Green Tea: Nature's Defense against Malignancies

National Institute of Food Science and Technology, University of Agriculture, Faisalabad.
Critical reviews in food science and nutrition (Impact Factor: 5.18). 06/2009; 49(5):463-73. DOI: 10.1080/10408390802145310
Source: PubMed


The current practice of introducing phytochemicals to support the immune system or fight against diseases is based on centuries old traditions. Nutritional support is a recent advancement in the domain of diet-based therapies; green tea and its constituents are one of the important components of these strategies to prevent and cure various malignancies. The anti-carcinogenic and anti-mutagenic activities of green tea were highlighted some years ago suggesting that it could reduce the prevalence of cancer and even provide protection. The pharmacological actions of green tea are mainly attributed to polyphenols that includes epigallocatechin-3-gallate (EGCG), epicatechin, epicatechin-3-gallate, epigallocatechin. Green tea and its components effectively mitigate cellular damage arising due to oxidative stress. Green tea is supposed to enhance humoral and cell-mediated immunity, decreasing the risk of certain cancers, and may have certain advantage in treating inflammatory disorders. Much of the cancer chemopreventive properties of green tea are mediated by EGCG that induces apoptosis and promotes cell growth arrest, by altering the expression of cell cycle regulatory proteins, activating killer caspases, and suppressing nuclear factor kappa-B activation. Besides, it regulates and promotes IL-23 dependent DNA repair and stimulates cytotoxic T cells activities in a tumor microenvironment. It also blocks carcinogenesis by modulating the signal transduction pathways involved in cell proliferation, transformation, inflammation and metastasis. The review is intended to highlight the chemistry of green tea, its antioxidant potential, its immunopotentiating properties and mode of action against various cancer cell lines that showed its potential as a chemopreventive agent against colon, skin, lung, prostate, and breast cancer.

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    • "Phytochemicals has been introduced to support the immune system or fight against diseases1. Green tea and its constituents are important components of diet-based strategies to prevent various malignancies1. The anti-carcinogenic and anti-mutagenic activities of green tea may provide protection and reduce cancer prevalence1. "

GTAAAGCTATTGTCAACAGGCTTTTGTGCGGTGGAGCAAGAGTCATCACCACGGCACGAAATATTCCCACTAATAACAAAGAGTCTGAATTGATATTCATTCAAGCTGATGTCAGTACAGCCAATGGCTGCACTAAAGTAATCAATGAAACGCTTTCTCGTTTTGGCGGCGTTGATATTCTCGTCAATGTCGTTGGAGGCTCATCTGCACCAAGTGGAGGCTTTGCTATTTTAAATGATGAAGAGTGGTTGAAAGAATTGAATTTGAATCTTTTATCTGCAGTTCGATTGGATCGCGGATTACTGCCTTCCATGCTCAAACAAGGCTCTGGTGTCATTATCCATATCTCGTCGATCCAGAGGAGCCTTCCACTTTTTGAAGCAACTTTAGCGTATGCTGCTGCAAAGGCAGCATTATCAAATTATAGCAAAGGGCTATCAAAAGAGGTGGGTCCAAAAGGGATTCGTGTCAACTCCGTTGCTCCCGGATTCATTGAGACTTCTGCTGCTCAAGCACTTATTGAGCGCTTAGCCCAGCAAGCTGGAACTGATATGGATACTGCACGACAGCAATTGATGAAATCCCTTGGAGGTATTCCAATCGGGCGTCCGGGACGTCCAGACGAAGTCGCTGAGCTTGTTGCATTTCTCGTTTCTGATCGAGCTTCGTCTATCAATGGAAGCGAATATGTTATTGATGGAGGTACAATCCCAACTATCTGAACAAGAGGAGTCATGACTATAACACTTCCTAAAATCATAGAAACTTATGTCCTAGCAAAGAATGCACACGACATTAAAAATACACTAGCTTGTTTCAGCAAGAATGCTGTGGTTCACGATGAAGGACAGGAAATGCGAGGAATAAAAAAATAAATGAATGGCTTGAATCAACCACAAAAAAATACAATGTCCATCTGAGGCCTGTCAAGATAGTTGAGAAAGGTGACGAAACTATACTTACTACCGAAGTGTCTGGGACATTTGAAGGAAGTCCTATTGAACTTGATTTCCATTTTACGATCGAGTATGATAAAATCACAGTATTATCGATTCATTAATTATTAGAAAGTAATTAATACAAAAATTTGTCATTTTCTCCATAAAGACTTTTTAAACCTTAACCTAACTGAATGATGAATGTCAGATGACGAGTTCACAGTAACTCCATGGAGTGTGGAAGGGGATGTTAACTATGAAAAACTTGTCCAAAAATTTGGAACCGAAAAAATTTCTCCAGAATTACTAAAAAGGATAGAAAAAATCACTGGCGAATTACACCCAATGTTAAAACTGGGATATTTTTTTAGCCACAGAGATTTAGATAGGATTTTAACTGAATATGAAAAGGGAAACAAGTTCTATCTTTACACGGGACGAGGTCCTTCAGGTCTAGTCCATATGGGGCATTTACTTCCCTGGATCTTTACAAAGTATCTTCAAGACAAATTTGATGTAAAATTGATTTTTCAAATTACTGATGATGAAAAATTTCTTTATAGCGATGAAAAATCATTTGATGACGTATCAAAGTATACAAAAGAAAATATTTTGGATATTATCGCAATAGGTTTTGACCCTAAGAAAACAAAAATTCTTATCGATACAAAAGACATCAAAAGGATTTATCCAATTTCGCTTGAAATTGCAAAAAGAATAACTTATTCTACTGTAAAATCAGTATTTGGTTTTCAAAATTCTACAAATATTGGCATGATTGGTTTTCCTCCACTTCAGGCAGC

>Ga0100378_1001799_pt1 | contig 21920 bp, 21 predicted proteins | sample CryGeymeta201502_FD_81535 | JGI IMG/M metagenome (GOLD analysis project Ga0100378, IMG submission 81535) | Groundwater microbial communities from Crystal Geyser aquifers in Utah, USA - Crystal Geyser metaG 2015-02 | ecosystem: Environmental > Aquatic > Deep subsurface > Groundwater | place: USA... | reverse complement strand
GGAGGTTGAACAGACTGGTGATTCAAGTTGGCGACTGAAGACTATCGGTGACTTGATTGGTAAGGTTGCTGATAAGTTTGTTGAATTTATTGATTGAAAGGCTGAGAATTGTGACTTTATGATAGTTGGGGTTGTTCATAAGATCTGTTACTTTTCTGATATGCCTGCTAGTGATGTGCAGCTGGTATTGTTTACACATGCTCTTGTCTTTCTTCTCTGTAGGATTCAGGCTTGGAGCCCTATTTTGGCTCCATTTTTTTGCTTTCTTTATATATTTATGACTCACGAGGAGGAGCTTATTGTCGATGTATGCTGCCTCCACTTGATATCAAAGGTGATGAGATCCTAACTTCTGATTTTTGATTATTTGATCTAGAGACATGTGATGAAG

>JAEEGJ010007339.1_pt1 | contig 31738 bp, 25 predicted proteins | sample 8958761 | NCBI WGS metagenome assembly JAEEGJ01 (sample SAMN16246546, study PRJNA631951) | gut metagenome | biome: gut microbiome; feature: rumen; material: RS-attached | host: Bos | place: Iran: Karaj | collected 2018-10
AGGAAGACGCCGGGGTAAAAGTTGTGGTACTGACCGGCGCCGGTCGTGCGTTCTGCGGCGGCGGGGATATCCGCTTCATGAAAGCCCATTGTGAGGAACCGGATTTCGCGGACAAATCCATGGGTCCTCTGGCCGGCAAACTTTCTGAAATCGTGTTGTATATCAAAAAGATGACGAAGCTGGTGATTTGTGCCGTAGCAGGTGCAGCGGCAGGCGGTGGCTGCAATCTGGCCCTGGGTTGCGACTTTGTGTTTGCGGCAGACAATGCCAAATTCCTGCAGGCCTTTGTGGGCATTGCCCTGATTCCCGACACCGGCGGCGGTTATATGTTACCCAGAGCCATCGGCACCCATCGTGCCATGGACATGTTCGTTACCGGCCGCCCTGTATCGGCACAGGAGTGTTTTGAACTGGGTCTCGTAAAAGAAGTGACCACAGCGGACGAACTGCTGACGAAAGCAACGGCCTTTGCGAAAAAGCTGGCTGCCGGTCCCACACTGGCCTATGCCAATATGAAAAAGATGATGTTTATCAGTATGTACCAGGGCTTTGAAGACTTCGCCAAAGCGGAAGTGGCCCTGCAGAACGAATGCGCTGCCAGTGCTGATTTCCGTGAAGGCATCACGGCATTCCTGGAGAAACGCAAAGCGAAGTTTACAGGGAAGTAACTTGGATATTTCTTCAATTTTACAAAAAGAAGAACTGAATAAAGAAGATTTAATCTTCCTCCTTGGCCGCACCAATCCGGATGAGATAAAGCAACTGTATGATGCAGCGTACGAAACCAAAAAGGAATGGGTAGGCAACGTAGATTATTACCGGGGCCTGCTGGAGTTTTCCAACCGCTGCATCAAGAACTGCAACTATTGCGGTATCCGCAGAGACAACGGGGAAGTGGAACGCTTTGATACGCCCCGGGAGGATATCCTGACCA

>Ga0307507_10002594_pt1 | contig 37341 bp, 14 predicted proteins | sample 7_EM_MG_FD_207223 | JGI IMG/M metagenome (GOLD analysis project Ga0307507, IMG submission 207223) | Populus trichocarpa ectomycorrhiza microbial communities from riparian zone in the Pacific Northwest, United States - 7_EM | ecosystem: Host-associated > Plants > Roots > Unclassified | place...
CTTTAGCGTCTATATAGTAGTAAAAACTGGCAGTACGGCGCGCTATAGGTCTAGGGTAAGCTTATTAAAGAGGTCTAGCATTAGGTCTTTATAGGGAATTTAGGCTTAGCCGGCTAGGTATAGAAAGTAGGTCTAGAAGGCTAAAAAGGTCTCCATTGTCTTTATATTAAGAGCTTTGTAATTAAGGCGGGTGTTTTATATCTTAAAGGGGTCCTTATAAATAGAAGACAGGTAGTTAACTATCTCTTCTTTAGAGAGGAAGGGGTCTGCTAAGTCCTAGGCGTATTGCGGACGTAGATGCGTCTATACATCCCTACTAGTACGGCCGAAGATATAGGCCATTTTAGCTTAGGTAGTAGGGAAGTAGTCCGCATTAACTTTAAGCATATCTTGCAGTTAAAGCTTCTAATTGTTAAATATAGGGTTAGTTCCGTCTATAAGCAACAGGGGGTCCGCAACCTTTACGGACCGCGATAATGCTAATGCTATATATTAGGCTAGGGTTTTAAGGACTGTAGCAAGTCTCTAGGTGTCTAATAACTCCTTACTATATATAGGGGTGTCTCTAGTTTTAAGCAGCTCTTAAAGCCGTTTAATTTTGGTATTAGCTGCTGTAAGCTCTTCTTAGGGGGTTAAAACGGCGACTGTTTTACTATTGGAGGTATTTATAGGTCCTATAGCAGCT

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    ABSTRACT: To study the mechanism of tea polyphenols (TP)-induced apoptosis of breast cancer cells. Proliferation of MCF-7 and SK-BR-3 cells was evaluated by MTT assays. Cellular ultrastructure was examined by electron microscopy. Apoptosis was detected by TUNEL. PCNA、 Cyclin D1、 Cyclin E and Survivin expression was measured by Western blot. Cell proliferation was significantly inhibited by TP. Spindle and round cells were loosely distributed with increased particles after TP treatment. Increased cell size, frequent nuclear atypia and a collapse of apoptosis were observed. The nucleus was pushed towards one side, while the cytoplasm was rich in free ribosome. The membrane of mitochondria was thickening, and the cell apoptotic body was observed. TP treated cells experienced significantly enhanced apoptosis compared with 5-Fu treated or control groups. The expression of survivin was downregulated by TP. To conclude, TP can inhibit cell growth and induce apoptosis through downregulating the expression of survivin in breast cancer.
    Scientific Reports 03/2014; 4:4416. DOI:10.1038/srep04416 · 5.58 Impact Factor
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    • "years ago and holds potential to be employed as medicinal agent (Butt et al., 2009). The health benefits of garlic appear to be true today as diet-based therapy and its use as a dietary supplement is recommended in many countries (Raman et al., 2008). "